Join 3,415 readers in helping fund MetaFilter (Hide)

4 posts tagged with case by zarq.
Displaying 1 through 4 of 4.

Related tags:
+ (6)
+ (4)


Users that often use this tag:
zarq (4)

"Only fear can stop it. We are the youth of India. We are her voice."

On Tuesday, a court in India convicted four men of "rape, unnatural sex, murder, conspiracy and destruction of evidence" after they brutally gang-raped a woman on a bus in Delhi last December. The woman died two weeks later in a Singapore hospital. When news broke, it sparked protests (previously) and raised awareness worldwide about the plight of many women in India. Now that the verdict is in, the Guardian analyzes the incident to see how "the nation's surge to superpower status has left millions behind struggling on the margins." (Links in this post contain descriptions of rape and assault which some may find disturbing.) [more inside]
posted by zarq on Sep 12, 2013 - 16 comments

"We got him."

"Maria Ridulph was 7 when she was kidnapped from a street corner in Sycamore, Illinois, on December 3, 1957. Her kidnapping and murder is the nation's oldest cold case to go to trial. It required family members to turn against one of their own and haunted a small town for 55 years. Even now, the case may not be over." CNN: Taken: The Coldest Case Ever Solved [more inside]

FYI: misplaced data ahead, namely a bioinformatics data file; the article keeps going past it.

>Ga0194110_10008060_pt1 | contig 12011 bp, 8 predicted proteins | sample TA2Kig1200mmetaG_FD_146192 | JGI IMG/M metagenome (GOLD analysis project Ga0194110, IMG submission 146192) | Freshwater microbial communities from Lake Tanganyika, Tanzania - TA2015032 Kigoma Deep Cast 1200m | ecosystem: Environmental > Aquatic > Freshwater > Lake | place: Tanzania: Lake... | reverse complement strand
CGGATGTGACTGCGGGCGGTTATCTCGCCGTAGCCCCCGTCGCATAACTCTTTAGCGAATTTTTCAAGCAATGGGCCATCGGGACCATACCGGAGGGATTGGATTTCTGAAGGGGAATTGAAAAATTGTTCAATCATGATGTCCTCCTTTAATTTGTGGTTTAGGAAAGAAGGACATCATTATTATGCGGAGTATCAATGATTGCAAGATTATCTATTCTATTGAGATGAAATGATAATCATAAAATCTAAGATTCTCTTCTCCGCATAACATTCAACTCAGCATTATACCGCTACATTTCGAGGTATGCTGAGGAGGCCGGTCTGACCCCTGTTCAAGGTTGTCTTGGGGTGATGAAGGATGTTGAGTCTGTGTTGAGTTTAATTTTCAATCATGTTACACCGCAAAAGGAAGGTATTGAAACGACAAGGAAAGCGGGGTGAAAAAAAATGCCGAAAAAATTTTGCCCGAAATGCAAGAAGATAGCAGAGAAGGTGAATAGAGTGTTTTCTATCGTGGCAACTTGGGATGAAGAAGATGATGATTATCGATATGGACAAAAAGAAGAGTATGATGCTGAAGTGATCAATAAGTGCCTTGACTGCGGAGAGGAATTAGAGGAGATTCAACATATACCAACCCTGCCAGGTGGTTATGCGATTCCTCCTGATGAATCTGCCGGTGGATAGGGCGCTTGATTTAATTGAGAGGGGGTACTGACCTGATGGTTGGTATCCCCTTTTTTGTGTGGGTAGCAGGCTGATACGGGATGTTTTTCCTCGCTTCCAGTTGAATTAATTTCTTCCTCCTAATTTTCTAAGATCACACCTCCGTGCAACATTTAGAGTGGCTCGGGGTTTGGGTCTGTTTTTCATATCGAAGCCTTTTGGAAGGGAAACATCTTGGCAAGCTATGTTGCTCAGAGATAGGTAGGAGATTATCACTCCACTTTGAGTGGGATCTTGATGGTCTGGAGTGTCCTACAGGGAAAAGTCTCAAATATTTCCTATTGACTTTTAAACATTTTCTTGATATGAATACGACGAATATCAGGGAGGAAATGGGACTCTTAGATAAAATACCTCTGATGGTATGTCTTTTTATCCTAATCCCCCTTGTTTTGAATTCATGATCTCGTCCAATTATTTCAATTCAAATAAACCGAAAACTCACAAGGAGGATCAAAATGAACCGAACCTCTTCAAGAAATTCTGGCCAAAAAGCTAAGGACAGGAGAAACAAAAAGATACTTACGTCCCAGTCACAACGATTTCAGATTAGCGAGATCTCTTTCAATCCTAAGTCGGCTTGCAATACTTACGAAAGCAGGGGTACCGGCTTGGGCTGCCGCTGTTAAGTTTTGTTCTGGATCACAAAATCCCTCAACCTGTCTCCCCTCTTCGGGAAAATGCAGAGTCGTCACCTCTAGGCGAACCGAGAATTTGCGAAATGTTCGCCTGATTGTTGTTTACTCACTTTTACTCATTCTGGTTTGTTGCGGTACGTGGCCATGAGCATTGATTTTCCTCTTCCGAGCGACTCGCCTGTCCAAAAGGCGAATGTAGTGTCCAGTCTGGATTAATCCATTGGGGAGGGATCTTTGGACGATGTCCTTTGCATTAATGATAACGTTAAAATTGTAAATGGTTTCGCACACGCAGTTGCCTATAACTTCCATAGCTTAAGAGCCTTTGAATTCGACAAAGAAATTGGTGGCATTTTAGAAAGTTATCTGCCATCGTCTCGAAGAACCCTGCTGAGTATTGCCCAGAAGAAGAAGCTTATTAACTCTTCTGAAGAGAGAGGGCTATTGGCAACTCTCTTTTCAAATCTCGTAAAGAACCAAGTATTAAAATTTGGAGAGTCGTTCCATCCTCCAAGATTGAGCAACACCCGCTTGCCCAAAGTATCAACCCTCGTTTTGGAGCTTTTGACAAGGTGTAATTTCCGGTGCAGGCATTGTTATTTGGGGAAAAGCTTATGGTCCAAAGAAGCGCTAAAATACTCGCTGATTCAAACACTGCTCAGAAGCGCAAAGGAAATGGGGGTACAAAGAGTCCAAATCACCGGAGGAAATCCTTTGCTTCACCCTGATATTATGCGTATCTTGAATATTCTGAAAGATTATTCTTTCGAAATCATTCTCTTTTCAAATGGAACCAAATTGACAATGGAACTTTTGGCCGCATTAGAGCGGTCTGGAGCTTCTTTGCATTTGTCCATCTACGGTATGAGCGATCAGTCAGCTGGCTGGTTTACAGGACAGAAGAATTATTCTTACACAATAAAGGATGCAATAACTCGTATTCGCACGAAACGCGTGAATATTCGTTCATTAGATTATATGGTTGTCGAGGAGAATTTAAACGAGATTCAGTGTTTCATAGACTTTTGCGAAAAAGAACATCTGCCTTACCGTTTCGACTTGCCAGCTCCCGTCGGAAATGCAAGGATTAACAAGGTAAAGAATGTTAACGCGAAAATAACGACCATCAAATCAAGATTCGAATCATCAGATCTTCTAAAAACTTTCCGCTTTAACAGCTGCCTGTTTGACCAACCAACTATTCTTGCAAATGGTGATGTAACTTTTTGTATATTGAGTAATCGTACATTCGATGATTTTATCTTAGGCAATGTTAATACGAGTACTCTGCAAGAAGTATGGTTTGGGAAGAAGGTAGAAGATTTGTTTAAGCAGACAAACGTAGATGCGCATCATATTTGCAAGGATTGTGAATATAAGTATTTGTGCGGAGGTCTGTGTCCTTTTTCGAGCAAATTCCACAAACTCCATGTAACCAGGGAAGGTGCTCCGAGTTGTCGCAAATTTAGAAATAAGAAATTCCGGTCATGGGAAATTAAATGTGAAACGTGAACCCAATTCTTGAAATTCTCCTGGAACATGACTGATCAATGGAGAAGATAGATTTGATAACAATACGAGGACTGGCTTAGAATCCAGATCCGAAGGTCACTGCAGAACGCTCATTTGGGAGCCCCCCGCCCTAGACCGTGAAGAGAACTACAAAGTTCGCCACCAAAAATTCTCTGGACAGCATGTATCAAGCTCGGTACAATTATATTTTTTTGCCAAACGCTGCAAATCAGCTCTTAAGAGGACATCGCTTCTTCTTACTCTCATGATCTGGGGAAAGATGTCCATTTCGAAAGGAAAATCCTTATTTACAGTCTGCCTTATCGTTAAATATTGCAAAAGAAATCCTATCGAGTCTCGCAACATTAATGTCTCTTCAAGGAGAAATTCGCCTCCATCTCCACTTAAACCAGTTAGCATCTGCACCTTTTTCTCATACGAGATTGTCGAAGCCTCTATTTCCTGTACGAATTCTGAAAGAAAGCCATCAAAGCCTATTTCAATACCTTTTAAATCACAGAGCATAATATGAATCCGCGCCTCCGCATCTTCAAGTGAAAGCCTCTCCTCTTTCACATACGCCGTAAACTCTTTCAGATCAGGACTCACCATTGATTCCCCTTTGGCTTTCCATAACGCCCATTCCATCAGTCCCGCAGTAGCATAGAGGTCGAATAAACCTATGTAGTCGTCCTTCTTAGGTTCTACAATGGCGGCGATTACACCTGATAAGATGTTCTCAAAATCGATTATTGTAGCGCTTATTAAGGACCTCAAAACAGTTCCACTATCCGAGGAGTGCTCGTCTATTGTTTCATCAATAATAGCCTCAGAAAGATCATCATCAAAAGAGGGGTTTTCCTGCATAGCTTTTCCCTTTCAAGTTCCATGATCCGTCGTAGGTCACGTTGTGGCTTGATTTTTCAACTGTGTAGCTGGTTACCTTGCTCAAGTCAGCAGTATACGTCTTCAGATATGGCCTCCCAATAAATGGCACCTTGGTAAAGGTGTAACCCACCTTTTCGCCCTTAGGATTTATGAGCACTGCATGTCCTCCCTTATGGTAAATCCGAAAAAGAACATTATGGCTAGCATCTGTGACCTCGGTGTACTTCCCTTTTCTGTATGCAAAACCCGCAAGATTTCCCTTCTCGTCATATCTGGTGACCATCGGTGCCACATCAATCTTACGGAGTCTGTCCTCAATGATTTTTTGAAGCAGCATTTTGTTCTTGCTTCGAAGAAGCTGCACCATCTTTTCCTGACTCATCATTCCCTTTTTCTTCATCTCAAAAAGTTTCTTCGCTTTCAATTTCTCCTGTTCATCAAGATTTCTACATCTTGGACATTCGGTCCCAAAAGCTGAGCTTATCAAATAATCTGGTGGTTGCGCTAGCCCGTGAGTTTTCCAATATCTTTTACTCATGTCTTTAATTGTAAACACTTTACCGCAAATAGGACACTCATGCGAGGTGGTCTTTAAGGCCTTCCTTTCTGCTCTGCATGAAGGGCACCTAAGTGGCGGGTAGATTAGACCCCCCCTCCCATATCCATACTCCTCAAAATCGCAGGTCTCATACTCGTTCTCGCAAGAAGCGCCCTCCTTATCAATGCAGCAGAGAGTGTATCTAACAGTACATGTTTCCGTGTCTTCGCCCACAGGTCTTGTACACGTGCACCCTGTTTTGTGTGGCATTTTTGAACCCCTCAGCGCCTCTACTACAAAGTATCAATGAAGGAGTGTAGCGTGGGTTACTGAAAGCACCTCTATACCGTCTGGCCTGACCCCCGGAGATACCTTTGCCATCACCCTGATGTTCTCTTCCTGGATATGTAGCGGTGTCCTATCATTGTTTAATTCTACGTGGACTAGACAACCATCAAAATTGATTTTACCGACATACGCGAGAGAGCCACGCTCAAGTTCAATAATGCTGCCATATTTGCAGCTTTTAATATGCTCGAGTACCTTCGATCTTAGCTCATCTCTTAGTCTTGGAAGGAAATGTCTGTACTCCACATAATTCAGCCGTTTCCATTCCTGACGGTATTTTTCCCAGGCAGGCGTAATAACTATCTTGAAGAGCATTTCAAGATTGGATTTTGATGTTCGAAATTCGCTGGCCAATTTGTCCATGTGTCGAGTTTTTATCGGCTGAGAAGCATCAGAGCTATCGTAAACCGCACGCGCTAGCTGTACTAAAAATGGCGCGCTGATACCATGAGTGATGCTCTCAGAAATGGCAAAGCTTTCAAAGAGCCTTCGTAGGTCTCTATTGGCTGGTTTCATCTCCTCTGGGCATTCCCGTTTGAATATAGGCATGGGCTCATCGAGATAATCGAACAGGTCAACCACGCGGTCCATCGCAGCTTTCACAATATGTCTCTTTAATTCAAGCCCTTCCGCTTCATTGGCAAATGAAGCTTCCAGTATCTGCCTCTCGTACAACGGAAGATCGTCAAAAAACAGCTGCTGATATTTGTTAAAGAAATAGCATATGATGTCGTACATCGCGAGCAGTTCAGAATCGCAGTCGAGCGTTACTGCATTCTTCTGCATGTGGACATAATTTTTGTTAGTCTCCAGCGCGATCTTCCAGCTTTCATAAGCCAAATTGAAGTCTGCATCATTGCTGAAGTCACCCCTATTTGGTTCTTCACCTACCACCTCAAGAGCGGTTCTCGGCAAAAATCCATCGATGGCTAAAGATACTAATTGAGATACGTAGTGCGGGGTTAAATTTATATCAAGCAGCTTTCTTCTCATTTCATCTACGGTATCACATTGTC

posted by zarq on Sep 2, 2013 - 85 comments

"Roe has been her life, but it's no longer much of a living."

"Better known as the “Jane Roe” in the landmark Supreme Court case Roe v. Wade, Norma McCorvey has led a conflicted life. Forty years ago, she was at the center of the court decision that famously legalized abortion. Today, she is a zealous anti-abortion advocate." Why did McCorvey turn against the cause she once championed? Tracing the life of an Accidental Activist. Via
posted by zarq on Jan 24, 2013 - 39 comments

“I‘m not lying!”

This past August a murder charge was dismissed against Nga Truong, a young mother who had confessed to Worcester, MA Police interrogators in 2008 that she had smothered and killed her 13 month-old baby, Khyle. A judge later concluded that confession was coerced -- extracted in part by police "deception," "trickery and implied promises" -- and the case was dropped. (pdf). Her case raises questions: What coercive power do detectives have who are driven to extract confessions? Under what circumstances might someone admit to a crime they have not committed? WBUR (Boston's NPR station) investigated Truong's case and has an extensive report, Anatomy of a Bad Confession: Part One and Two [more inside]
posted by zarq on Dec 10, 2011 - 28 comments

Page: 1